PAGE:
One expert calls it a 'good first step,' but says more needs to be done.
The Biden administration on March 5 announced a new case review process under U.S. Immigration and Customs Enforcement that would provide a simpler way for immigrants to appeal their arrests.
Formally called the ICE Case Review process, it allows immigrants who have been arrested to submit a request via email (ICEcasereview@ice.dhs.gov) for an ICE senior reviewing official to reevaluate their case under President Joe Biden's new ICE removal guidelines.
Biden announced stricter guidelines for ICE authorities back on Feb. 18, which included a new set of priority categories on who ICE should detain or deport, effective for 90 days. The Department of Homeland Security is expected to develop longer-term policies in the meantime.
Immigration experts told the American Independent Foundation when the priorities were announced that the more targeted criteria could protect "thousands" from deportation, a stark contrast from the Trump administration, which implemented much broader priorities on who ICE could target.
Those who are arrested and detained, however, will now have the opportunity to make their case against deportation, if they do not fit the new targeted priorities.
Local ICE field offices will be responsible for reviewing email requests, with a senior official in charge of making any final determinations, the agency said. ICE will also prioritize immigrants in its custody or those set to be imminently deported.
Tae D. Johnson, ICE's acting director, said in a statement on March 5, "The case review process provides an avenue for noncitizens and their representatives to request further review of the individual facts and circumstances of their case in light of ICE’s priorities for enforcement, detention, and removal, offering additional transparency into the immigration process."
Randy Capps, director of U.S. research at the Migration Policy Institute, said in a phone interview that the Biden administration is effectively streamlining the process for immigrants to appeal their cases by channeling them into one email.
"Just as a starting point, it is similar to but a more formalized way of doing what was available at the end of the Obama administration," after the Trump administration cut off the email requests completely, Capps said.
"I think in a lot of cases, this is meant to be somewhat of a rapid-response situation," he continued, noting it would benefit immigrants arrested who want to immediately appeal their case, those detained who are enduring poor conditions in the detention centers, or those facing deportation. "This is definitely a much faster process and designed to be."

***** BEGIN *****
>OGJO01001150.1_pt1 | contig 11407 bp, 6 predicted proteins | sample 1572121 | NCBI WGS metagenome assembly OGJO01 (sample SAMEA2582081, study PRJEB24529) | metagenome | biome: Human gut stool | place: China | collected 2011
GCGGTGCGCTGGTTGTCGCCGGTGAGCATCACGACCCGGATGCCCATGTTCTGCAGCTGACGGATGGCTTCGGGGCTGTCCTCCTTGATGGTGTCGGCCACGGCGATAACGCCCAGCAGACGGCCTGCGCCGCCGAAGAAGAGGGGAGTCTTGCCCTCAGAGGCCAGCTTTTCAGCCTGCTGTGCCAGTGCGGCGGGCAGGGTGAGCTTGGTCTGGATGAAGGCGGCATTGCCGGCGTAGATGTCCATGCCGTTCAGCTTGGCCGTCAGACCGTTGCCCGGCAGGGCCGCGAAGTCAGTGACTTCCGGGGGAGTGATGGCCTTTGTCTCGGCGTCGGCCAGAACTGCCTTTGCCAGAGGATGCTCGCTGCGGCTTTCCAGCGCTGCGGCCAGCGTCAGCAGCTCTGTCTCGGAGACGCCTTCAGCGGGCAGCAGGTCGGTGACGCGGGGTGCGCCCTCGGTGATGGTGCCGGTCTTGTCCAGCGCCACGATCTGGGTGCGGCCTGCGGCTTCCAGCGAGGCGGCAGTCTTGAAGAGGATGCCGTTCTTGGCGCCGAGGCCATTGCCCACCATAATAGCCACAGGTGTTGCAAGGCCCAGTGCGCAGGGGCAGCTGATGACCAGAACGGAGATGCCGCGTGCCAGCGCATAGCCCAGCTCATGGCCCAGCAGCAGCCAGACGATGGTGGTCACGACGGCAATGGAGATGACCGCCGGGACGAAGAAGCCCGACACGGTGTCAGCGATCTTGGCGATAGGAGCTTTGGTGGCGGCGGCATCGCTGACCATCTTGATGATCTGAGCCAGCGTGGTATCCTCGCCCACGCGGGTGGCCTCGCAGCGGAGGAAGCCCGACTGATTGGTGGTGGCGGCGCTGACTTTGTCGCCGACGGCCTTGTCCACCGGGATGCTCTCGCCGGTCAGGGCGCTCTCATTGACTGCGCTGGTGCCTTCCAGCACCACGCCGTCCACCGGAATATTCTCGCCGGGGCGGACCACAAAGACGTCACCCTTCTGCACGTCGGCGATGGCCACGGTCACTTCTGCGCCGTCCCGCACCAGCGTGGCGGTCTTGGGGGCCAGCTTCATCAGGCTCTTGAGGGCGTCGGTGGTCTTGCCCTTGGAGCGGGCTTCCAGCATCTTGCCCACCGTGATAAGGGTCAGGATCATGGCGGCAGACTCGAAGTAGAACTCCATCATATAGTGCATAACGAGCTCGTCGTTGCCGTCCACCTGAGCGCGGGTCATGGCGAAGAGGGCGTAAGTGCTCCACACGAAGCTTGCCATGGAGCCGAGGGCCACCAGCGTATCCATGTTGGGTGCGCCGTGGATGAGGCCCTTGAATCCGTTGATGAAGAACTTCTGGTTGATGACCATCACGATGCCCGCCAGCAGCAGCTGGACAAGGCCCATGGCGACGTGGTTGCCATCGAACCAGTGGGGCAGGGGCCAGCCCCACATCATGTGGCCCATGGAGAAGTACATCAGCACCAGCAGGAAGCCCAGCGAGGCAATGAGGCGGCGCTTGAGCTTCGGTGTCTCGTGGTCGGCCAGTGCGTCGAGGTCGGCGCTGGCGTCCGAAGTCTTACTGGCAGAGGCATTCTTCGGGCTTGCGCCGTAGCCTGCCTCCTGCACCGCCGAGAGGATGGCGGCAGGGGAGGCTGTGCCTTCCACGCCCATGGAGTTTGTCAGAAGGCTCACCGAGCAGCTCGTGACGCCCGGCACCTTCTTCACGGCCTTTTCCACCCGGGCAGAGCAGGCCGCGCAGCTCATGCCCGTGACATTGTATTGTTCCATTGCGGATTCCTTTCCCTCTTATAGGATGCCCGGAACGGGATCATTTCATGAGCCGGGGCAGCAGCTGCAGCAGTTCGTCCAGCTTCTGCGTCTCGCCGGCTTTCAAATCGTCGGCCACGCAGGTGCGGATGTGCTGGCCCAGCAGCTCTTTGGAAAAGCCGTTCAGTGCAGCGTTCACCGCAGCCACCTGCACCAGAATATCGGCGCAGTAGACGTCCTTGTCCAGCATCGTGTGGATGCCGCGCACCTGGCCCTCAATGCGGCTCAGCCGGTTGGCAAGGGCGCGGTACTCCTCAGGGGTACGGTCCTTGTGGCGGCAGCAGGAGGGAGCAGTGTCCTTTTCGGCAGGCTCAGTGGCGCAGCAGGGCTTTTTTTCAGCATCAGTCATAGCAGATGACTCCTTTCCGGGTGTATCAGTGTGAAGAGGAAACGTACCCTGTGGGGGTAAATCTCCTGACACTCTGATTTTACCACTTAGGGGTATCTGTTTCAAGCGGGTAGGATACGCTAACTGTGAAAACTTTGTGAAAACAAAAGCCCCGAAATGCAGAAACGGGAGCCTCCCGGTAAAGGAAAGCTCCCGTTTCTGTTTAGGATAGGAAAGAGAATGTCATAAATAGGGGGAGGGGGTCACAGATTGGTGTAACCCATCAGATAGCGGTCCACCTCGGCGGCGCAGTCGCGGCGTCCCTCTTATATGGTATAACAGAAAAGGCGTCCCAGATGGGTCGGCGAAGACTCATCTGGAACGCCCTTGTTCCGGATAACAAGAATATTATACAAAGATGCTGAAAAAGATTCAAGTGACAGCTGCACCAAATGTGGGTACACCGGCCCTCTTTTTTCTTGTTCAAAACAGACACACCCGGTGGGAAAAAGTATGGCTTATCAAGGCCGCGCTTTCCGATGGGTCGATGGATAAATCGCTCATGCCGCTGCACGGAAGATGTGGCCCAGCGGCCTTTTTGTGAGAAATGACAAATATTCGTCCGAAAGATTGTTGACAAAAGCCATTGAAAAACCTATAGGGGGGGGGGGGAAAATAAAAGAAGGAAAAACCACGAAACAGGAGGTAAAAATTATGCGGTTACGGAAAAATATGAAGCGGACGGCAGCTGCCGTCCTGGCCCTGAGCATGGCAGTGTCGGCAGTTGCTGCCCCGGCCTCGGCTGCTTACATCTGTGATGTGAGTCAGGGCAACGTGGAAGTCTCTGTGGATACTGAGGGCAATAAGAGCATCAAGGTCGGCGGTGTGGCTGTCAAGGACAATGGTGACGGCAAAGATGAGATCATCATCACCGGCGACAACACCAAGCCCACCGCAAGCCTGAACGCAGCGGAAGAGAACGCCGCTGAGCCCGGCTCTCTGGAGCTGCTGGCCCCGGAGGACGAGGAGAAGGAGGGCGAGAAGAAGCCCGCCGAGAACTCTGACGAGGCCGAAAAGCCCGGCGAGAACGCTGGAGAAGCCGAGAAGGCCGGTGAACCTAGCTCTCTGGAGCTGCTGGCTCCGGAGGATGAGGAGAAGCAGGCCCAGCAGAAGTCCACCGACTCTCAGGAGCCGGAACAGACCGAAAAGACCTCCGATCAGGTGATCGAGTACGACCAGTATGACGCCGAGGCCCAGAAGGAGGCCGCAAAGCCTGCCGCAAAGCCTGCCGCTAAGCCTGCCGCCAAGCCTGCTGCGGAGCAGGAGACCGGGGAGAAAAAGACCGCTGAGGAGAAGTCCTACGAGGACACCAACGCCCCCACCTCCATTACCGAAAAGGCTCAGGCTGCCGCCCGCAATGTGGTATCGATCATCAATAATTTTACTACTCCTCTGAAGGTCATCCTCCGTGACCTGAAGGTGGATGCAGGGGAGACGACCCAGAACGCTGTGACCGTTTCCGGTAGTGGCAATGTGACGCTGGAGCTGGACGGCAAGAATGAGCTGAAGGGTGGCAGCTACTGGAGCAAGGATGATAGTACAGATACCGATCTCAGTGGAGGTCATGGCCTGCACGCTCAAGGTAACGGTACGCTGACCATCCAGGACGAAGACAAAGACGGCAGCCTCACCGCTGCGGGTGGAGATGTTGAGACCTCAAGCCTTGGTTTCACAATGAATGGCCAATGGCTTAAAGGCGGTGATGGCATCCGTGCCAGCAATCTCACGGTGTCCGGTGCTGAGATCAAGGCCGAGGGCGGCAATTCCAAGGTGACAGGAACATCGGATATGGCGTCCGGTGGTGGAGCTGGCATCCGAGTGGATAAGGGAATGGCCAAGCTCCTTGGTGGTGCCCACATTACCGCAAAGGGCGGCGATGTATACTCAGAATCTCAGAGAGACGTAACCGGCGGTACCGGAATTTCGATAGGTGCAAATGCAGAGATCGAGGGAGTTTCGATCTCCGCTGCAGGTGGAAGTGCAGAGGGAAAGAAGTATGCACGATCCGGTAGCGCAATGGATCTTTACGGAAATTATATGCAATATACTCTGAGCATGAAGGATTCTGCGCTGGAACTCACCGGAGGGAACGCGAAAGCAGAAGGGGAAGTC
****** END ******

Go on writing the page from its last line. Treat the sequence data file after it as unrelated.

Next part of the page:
Many of the immigrants facing deportation are likely to have already wound their way through the court system, with some having appealed their deportation to the Executive Office of Immigration Review's Board of Immigration Appeals under the Justice Department.
Donald Trump, during his time in the White House, stacked that appeals board with judges who issued deportation orders against immigrants in 87% of the cases, significantly higher compared to non-Trump appointees, who did so in 58% of cases, according to Reuters.
Now, those whose appeals for deportation relief were denied by the immigration courts may submit a request to the ICE Case Review process if they believe that the ICE priorities under Trump do not apply to them under Biden's new criteria.
Jorge Loweree, policy director at the American Immigration Council, noted in a phone interview that while ICE cannot cancel deportation orders, which only the court can do, the agency can issue a stay of removal to extend their time in the United States. He said the stays are typically for periods of 6 months to one year at a time but can be renewed. (It's unclear how likely the stays are to be granted.)
He added the new ICE Case Review process is certainly helpful for immigrants represented by counsel and those not in custody but may not be realistic or sufficient for those who are detained and shut off from the outside world.
"It's a good first step," Loweree said. "There's a great deal of work that still needs to be done."
A toll-free ICE ERO Detention Reporting and Information Line (1-888-351-4024) is also available for the public to ask questions and voice concerns about ICE enforcement and removals.
"ICE remains dedicated to providing multiple lines of communication for noncitizens or their representatives, to discuss individual cases," Johnson said.
Published with permission of The American Independent Foundation.